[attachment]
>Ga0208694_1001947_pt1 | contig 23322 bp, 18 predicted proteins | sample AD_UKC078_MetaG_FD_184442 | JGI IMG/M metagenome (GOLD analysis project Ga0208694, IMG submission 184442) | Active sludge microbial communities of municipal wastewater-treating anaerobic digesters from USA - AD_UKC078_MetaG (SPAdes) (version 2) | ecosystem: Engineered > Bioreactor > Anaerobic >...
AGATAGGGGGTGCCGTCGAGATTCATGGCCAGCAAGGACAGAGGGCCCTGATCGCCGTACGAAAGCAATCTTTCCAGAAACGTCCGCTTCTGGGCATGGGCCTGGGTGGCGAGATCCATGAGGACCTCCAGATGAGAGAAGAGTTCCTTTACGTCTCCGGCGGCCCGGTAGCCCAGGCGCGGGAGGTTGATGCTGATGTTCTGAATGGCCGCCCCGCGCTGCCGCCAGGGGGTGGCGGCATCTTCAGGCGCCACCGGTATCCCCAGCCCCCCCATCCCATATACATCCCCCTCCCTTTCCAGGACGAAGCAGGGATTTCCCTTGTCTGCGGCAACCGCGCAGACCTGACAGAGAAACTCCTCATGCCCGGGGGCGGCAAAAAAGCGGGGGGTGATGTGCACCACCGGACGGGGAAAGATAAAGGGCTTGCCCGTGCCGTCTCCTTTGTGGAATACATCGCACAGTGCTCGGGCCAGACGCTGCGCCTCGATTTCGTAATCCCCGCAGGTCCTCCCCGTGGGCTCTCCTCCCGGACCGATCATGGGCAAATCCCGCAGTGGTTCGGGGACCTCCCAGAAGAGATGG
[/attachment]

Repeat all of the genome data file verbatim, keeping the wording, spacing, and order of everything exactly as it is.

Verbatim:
>Ga0208694_1001947_pt1 | contig 23322 bp, 18 predicted proteins | sample AD_UKC078_MetaG_FD_184442 | JGI IMG/M metagenome (GOLD analysis project Ga0208694, IMG submission 184442) | Active sludge microbial communities of municipal wastewater-treating anaerobic digesters from USA - AD_UKC078_MetaG (SPAdes) (version 2) | ecosystem: Engineered > Bioreactor > Anaerobic >...
AGATAGGGGGTGCCGTCGAGATTCATGGCCAGCAAGGACAGAGGGCCCTGATCGCCGTACGAAAGCAATCTTTCCAGAAACGTCCGCTTCTGGGCATGGGCCTGGGTGGCGAGATCCATGAGGACCTCCAGATGAGAGAAGAGTTCCTTTACGTCTCCGGCGGCCCGGTAGCCCAGGCGCGGGAGGTTGATGCTGATGTTCTGAATGGCCGCCCCGCGCTGCCGCCAGGGGGTGGCGGCATCTTCAGGCGCCACCGGTATCCCCAGCCCCCCCATCCCATATACATCCCCCTCCCTTTCCAGGACGAAGCAGGGATTTCCCTTGTCTGCGGCAACCGCGCAGACCTGACAGAGAAACTCCTCATGCCCGGGGGCGGCAAAAAAGCGGGGGGTGATGTGCACCACCGGACGGGGAAAGATAAAGGGCTTGCCCGTGCCGTCTCCTTTGTGGAATACATCGCACAGTGCTCGGGCCAGACGCTGCGCCTCGATTTCGTAATCCCCGCAGGTCCTCCCCGTGGGCTCTCCTCCCGGACCGATCATGGGCAAATCCCGCAGTGGTTCGGGGACCTCCCAGAAGAGATGG